• Meds can interrupt endogenous production of a nutrient (statins and CoQ10)
  • Meds impairs absorption in the gastrointestinal tract (antacids and B12)
  • Meds can create reactive oxygen species and thus “use up” antioxidants (NSAID and cysteine)
  • Meds can increase urinary excretion of nutrients (diuretics and minerals)
  • Meds can alter the gut microbiome (antibiotics and vitamin K)
  • Meds can impairs mitochondrial function and cellular respiration

Adding to the problem is that fact research on drug-induced nutrient depletions is comparatively sparse compared to the giant funding allotted to pharmaceutical development and testing. In addition, there is a lag time between the market introduction of a blockbuster drug and potential nutrient depletion-induced side effect data.  An example of this is research in the past decade that implicates antacids (proton-pump inhibitors) as a causative factor in cardiac events due to their tendency to deplete magnesium.  The strong link between PPI use and arrhythmias (irregular heartbeat) may be caused by magnesium depletion, which may also explain an increased risk in bone fractures for people on long-term PPI use according to the FDA.  Although research on PPI-induced magnesium deficiency emerged in the last few years,  PPIs have been widely used in the market since 1990.  In some cases, the research on drug-induced nutrient depletions may not emerge for many years after a drug is widely accepted into the market.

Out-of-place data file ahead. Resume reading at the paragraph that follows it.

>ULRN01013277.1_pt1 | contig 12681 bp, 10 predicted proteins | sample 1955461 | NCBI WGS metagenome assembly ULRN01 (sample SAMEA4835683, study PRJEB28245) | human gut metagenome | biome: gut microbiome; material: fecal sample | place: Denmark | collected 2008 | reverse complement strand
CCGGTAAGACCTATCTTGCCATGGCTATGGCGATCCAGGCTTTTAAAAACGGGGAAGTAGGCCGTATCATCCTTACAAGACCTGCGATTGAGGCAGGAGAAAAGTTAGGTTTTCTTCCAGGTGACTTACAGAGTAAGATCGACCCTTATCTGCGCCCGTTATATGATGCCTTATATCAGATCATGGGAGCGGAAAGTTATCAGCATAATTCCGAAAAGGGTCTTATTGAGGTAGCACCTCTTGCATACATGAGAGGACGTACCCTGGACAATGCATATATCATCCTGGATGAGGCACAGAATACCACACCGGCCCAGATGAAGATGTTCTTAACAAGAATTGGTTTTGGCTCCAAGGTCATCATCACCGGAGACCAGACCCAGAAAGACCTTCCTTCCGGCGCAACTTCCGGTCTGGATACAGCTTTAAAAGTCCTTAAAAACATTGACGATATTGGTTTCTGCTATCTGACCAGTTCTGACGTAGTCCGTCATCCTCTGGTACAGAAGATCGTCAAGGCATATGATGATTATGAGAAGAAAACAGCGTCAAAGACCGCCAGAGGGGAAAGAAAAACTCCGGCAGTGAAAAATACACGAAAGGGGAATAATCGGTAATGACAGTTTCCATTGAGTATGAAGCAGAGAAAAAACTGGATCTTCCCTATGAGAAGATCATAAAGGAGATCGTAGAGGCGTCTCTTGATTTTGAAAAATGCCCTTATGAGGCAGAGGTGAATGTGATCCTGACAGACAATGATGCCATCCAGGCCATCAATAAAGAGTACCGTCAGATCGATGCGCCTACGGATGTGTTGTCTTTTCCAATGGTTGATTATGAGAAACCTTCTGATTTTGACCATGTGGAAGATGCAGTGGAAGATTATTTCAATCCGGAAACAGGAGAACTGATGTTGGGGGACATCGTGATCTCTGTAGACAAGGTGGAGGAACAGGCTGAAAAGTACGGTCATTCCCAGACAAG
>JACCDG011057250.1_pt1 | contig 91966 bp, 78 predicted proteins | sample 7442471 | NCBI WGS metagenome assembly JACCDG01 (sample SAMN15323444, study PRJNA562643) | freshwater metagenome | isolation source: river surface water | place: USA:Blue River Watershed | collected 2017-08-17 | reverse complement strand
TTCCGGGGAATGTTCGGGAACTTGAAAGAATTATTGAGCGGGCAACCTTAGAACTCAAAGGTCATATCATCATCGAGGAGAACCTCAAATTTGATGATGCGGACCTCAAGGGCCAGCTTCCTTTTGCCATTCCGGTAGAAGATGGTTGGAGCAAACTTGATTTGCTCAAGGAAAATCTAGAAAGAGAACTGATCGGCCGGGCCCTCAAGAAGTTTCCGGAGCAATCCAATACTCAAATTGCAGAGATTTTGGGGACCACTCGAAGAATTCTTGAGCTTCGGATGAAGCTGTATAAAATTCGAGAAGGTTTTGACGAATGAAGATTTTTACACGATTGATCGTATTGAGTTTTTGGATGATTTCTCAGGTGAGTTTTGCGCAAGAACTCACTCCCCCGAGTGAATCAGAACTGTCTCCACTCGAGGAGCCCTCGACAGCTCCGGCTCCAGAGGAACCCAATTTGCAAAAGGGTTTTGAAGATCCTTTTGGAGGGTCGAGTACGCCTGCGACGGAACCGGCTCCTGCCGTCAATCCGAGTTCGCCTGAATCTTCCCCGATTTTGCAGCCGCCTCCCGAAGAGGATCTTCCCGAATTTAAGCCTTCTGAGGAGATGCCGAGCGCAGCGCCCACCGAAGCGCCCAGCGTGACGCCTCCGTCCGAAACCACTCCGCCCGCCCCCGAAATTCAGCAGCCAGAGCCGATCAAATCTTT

If you are taking a medication, have your micronutrient levels tested today.

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For more information on drug-induced nutrient depletions associated with statins and antacids, download our nutrient wheels! 

Statins Nutrient Wheel
Antacids Nutrient Wheel

Topics: statin, Intracellular Analysis, micronutrient deficiencies, Advanced Nutritional Testing, Effects of Statins on CoQ10, Drug-induced Nutrient Depletion, Functional Micronutrient Testing, Antacids, Functional Medicine